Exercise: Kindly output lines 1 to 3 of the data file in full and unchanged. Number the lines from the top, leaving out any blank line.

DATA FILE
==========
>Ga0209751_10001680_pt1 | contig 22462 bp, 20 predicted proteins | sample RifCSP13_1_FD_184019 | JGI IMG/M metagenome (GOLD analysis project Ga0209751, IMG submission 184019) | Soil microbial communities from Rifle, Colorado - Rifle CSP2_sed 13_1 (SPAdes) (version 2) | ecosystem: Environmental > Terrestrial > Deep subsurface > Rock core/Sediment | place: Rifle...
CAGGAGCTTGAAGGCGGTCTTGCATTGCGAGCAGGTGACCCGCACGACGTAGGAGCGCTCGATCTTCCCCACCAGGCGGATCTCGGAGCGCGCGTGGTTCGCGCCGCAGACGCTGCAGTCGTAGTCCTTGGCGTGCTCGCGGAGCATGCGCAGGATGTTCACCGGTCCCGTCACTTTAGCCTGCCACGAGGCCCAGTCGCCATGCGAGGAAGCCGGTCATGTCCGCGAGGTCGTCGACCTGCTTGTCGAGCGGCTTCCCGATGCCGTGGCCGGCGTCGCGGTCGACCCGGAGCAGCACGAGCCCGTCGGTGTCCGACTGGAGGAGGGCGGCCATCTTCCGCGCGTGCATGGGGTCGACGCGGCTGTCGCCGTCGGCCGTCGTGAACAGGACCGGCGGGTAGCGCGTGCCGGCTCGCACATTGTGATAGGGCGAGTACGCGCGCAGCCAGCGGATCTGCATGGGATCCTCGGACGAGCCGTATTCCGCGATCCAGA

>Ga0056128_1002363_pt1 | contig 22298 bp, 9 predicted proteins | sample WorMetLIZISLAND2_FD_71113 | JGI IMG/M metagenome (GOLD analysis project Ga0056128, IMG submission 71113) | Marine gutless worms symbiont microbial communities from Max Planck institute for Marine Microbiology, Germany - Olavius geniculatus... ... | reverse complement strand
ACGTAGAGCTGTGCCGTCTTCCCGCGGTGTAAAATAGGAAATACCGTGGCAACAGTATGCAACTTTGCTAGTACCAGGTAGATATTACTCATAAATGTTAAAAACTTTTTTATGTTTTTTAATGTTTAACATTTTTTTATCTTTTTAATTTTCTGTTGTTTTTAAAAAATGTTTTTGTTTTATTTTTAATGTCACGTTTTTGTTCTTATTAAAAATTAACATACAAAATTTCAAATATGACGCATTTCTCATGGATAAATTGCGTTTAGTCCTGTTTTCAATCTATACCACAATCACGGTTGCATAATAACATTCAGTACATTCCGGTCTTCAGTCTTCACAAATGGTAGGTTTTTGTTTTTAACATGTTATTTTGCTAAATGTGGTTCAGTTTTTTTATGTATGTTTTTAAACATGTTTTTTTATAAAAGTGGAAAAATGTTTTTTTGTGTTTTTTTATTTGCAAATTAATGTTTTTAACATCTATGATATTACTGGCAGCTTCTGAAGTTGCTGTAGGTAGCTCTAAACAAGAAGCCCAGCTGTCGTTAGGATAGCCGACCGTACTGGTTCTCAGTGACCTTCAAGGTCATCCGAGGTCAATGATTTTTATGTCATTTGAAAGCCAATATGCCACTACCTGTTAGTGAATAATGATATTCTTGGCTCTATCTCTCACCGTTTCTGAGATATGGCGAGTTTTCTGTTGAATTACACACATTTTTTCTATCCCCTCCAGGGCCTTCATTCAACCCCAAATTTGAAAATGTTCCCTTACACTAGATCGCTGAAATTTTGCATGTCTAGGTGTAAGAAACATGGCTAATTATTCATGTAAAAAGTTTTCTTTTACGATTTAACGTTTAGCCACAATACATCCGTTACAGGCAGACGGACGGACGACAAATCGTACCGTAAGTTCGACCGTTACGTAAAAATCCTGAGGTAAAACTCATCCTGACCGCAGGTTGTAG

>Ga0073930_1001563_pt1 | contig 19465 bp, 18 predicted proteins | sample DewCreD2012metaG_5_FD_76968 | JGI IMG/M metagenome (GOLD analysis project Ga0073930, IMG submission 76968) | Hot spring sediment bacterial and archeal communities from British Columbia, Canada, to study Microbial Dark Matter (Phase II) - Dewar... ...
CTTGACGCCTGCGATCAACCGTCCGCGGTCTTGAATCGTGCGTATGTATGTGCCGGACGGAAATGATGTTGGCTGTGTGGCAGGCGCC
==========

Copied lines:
>Ga0209751_10001680_pt1 | contig 22462 bp, 20 predicted proteins | sample RifCSP13_1_FD_184019 | JGI IMG/M metagenome (GOLD analysis project Ga0209751, IMG submission 184019) | Soil microbial communities from Rifle, Colorado - Rifle CSP2_sed 13_1 (SPAdes) (version 2) | ecosystem: Environmental > Terrestrial > Deep subsurface > Rock core/Sediment | place: Rifle...
CAGGAGCTTGAAGGCGGTCTTGCATTGCGAGCAGGTGACCCGCACGACGTAGGAGCGCTCGATCTTCCCCACCAGGCGGATCTCGGAGCGCGCGTGGTTCGCGCCGCAGACGCTGCAGTCGTAGTCCTTGGCGTGCTCGCGGAGCATGCGCAGGATGTTCACCGGTCCCGTCACTTTAGCCTGCCACGAGGCCCAGTCGCCATGCGAGGAAGCCGGTCATGTCCGCGAGGTCGTCGACCTGCTTGTCGAGCGGCTTCCCGATGCCGTGGCCGGCGTCGCGGTCGACCCGGAGCAGCACGAGCCCGTCGGTGTCCGACTGGAGGAGGGCGGCCATCTTCCGCGCGTGCATGGGGTCGACGCGGCTGTCGCCGTCGGCCGTCGTGAACAGGACCGGCGGGTAGCGCGTGCCGGCTCGCACATTGTGATAGGGCGAGTACGCGCGCAGCCAGCGGATCTGCATGGGATCCTCGGACGAGCCGTATTCCGCGATCCAGA

>Ga0056128_1002363_pt1 | contig 22298 bp, 9 predicted proteins | sample WorMetLIZISLAND2_FD_71113 | JGI IMG/M metagenome (GOLD analysis project Ga0056128, IMG submission 71113) | Marine gutless worms symbiont microbial communities from Max Planck institute for Marine Microbiology, Germany - Olavius geniculatus... ... | reverse complement strand